Posted on Aug 11, 2015, 6 a.m.
“Prescription for testosterone therapy was not associated with an increased risk of [venous thromboembolism],” write investigators led by The University of Texas Medical Branch.
Venous thromboembolism (VTE) is a disease where blood clots form in the veins and cause blockages. The most common forms of VTE are deep vein thrombosis, which occurs often in the legs and pulmonary embolism, which is a clot in the lungs. VTE is the third most common cardiovascular illness, after heart attack and stroke. Jacques Baillargeon, from The University of Texas Medical Branch at Galveston (Texas, USA), and colleagues completed a case-control study of 30,572 men, ages 40 years and older, who were enrolled in one of the nation's largest commercial insurance programs between Jan. 1, 2007 and Dec. 31, 2012. Cases were defined as men who had a primary diagnosis of VTE and received an anticoagulant drug or an intravascular vena cava filter in the 60 days following their diagnoses. Cases were matched with three control subjects on age, geographic region, diagnosis of low testosterone and diagnosis of any underlying pro-clotting condition. The researchers found that having a prescription for testosterone therapy was not associated with an increased risk of VTE. In addition, none of the specific routes of administration examined -- topical creams, transdermal patches or i to ntramuscular injections -- were associated with an increased risk. There were no differences between men who received the therapy 15, 30 or 60 days before being diagnosed with VTE. Writing that: “Having filled a prescription for testosterone therapy was not associated with an increased risk of VTE in commercially insured middle-aged and older men,” the study authors submit that: "These findings may provide clinically relevant information about the benefit-risk assessment for men with testosterone deficiency considering treatment.”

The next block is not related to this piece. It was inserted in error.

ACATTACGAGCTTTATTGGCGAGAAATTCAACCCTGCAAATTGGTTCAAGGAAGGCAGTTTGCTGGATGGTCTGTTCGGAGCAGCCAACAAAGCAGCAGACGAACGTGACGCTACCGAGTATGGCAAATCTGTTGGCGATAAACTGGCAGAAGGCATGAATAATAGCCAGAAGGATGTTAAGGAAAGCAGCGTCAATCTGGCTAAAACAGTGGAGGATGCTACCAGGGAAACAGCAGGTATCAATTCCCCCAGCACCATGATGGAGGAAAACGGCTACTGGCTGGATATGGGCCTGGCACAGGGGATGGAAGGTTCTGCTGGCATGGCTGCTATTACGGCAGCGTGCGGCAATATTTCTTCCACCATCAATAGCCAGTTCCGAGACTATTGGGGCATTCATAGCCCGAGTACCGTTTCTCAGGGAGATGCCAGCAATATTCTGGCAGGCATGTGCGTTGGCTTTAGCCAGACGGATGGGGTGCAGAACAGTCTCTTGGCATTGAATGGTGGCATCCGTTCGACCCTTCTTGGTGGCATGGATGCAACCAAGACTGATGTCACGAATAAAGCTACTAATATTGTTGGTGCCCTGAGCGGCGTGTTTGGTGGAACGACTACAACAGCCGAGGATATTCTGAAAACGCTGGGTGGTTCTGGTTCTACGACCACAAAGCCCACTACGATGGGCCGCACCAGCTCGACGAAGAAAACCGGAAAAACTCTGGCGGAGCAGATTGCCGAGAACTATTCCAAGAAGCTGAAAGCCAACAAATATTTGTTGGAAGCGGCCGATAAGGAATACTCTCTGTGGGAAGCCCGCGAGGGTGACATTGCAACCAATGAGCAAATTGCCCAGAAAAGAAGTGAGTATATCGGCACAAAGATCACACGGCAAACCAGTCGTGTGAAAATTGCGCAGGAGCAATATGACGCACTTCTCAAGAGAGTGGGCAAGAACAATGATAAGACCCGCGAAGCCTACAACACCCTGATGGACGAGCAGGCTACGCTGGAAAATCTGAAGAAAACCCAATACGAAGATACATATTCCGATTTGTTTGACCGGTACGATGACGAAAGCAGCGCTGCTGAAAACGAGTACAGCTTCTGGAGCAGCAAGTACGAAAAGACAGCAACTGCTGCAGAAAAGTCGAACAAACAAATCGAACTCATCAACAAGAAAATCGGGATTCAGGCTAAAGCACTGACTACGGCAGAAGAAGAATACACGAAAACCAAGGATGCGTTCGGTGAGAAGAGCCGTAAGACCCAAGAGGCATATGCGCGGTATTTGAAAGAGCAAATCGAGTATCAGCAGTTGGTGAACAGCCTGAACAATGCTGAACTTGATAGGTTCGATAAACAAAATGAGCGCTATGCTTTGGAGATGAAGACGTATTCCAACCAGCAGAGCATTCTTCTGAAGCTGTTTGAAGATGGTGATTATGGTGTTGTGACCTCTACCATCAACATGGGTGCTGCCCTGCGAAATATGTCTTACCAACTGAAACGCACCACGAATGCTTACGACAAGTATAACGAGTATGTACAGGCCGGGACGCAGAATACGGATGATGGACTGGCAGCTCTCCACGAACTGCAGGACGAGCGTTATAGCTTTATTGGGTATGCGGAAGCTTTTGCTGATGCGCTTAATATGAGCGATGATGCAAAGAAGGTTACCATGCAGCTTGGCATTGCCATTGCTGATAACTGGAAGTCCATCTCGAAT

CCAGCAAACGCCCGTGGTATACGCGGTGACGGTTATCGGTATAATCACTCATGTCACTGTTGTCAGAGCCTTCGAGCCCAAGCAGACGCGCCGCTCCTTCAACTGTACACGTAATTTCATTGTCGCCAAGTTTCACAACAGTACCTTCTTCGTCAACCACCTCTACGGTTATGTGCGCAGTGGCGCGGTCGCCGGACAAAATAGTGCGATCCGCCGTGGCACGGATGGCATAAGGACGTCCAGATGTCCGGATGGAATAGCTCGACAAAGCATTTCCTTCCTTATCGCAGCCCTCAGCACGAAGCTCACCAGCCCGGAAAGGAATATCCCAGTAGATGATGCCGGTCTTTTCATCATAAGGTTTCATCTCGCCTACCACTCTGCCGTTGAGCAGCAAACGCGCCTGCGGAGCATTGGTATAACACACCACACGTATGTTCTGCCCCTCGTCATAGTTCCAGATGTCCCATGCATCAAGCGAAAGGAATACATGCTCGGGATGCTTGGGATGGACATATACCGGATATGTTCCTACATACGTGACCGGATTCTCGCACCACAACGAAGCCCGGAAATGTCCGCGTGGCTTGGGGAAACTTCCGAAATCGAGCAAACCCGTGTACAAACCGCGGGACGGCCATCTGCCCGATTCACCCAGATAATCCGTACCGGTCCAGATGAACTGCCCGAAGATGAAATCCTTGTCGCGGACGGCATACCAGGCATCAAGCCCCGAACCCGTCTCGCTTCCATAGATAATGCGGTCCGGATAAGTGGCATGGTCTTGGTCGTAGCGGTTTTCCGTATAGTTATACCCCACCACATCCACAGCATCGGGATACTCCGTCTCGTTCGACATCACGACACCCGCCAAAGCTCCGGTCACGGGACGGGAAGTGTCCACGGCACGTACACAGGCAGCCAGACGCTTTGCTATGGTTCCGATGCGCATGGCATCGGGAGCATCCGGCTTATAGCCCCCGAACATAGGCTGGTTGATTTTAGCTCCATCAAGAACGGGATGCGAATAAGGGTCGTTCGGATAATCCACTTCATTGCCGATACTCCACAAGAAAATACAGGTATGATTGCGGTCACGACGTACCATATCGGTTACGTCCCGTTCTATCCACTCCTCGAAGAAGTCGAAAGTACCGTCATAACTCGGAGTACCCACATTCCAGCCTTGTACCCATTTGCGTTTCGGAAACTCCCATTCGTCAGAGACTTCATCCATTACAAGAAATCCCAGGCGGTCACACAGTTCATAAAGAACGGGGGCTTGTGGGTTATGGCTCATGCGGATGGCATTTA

Baillargeon J, Urban RJ, Morgentaler A, Glueck CJ, Baillargeon G, Sharma G, Kuo YF. “Risk of Venous Thromboembolism in Men Receiving Testosterone Therapy.” Mayo Clin Proc. 2015 Jul 15. pii: S0025-6196(15)00428-0.